Back in the aether, I wrote two posts about forgiveness (first and second). That particular post gained a lot of attention from Paul Quixote. We didn’t finish the conversation before I vanished from the blogosphere, so I am going to get back to explaining why God, Jesus and the police cannot offer you meaningful forgiveness: if I accidentally knock you over on my bike and break your hip, there’s no meaningful way God can forgive me. What I would like to discuss now is what forgiveness is and how forgiveness interplays with morality.
Forgiveness does have a function, it is not just polite etiquette. Forgiveness is helpful for both the perpetrator and victim of a transgression.
Quickly, here are the definitions I am using:
Victim – a person who had their right trespassed against.
Perpetrator – a person who trespassed against another persons rights.
The most clear purpose of forgiveness is as a benefit to the perpetrator. But the function there is reasonably limited: forgiveness will only ever help the truly remorseful perpetrator. An unapologetic perpetrator cannot benefit from forgiveness because the purpose of forgiveness is to help the perpetrator move past the guilty they feel. If the perpetrator is remorseful, the forgiveness can help them develop and move on. You can forgive an unapologetic person, but it’s dangerous: an unforgiving person (especially if they suffer from a dis-social personality disorder) may see your forgiveness as weakness and take advantage of you again. There is a limitation to forgiveness: forgiveness cannot protect you against repeated transgressions. If it turns out a person will continually violate your rights then, even if you let go of the anger and forgive the perpetrator, you should still make steps to protect yourself. If they steal from you, don’t leave your property unattended or given them access. You can do that, and still forgive.
It is more interesting to think about when forgiveness can help the victim. Obviously, as the victim, only they can forgive. But the act of forgiving one’s own assailant is cathartic. Truly forgiving another person releases you from the anger and resentment that you have for another person. It can be useful to forgive a person even after they are dead or otherwise completely unaware of the step you are taking. The perpetrator takes no benefit from this, but the catharsis still exists for the victim.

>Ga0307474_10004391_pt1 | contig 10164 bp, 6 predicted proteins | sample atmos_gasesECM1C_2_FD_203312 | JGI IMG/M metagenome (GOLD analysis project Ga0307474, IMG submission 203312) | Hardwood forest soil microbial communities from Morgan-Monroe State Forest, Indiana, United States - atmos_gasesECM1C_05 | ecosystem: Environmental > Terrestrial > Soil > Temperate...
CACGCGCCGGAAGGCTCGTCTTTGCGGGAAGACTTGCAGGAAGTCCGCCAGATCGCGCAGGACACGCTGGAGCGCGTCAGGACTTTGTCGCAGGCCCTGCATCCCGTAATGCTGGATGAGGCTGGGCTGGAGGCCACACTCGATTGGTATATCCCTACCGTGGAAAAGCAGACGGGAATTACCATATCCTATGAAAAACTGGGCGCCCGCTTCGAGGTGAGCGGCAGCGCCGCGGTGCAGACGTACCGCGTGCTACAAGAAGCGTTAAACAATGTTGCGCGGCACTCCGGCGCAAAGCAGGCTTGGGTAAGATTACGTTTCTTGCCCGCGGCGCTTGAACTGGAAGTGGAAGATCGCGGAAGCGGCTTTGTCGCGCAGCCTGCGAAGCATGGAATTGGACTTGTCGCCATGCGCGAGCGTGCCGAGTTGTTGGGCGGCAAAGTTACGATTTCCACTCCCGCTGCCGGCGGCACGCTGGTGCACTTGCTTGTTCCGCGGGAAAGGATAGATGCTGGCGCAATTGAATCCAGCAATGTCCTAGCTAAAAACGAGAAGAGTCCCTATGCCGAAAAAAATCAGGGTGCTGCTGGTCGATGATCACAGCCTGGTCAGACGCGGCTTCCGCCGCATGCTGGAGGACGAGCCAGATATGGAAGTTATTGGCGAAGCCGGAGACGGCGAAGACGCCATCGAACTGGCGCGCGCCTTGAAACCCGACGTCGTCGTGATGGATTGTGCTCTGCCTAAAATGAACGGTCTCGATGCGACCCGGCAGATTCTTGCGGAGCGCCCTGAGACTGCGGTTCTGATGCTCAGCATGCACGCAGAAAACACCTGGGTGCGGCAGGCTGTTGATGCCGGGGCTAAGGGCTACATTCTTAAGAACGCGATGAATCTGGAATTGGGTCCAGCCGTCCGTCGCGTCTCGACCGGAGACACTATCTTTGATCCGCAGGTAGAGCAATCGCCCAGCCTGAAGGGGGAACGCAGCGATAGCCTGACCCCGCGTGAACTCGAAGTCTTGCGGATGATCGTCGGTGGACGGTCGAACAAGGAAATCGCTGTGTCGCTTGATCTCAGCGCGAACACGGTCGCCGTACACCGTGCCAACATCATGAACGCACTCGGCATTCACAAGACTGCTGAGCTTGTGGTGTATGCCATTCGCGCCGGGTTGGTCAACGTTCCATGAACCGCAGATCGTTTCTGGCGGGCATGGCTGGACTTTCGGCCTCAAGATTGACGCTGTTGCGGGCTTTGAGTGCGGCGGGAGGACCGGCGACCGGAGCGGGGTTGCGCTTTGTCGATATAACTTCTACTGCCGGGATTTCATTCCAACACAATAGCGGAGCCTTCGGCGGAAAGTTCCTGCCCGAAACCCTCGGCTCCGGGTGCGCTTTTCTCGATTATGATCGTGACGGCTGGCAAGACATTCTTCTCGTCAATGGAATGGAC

It is difficult to think of a time when forgiveness is useless if it is sincerely given. To sincerely give forgiveness, first the forgiver must be a victim of the transgression; bystanders and observers have no place to forgive: what would it even mean? Secondly, the forgiver must actually let go of the anger and resentment, else it’s not really forgiveness but is just going through the motions. If the victim tells the perpetrator they are forgiven, then the perpetrator cannot throw it in your face or take advantage, else the forgiveness will have been useless because the catharsis doesn’t get time to set in. But that is the only time it is useless: when the perpetrator immediately throws it back at you.
There is an argument that all transgressions against a person are transgressions against God, because it is Its law. I’m not sure that is correct. After all, does the state get to forgive people for violation of their laws? I think not. The only effect on God could be how indignant it feels watching a transgression take place. But God is not actually a victim. More importantly, is obligatory or guaranteed forgiveness meaningful? The answer is no. If forgiveness were obligatory then the victim would just be going through the motions, not legitimately forgiving. Forgiveness cannot be obligatory because there cannot be a guarantee that a victim will let go of their anger and resentment. Part of the reason that it’s not God’s job to forgive is that God is not a real victim of a transgression, another part is that the narrative of God is that It automatically forgives under some circumstances which is not real forgiveness.
The function I have described for forgiveness has an effect on wellbeing, you may have noticed: the catharsis and the relief. Is this a moral consideration? I am not going to surprise my readers by saying that if an act, symbolic or otherwise, can have that large an impact on one’s Mental Universe (read: wellbeing) then it is a moral consideration. To question whether this is a moral question, however, Paul and I will have to agree some definition of morality (an issue he has promised not to bore me with).
Forgiveness can be a source of immoral behaviour, however. It is possible to scapegoat morality to justify taking advantage of a person. This happens in families where a parent forgives a child who repeatedly goes against the wishes of the parent: how many times can a parent forgive a child stealing from their wallet? Will the child stop if they are supported past the guilt? Forgiveness is also vulnerability.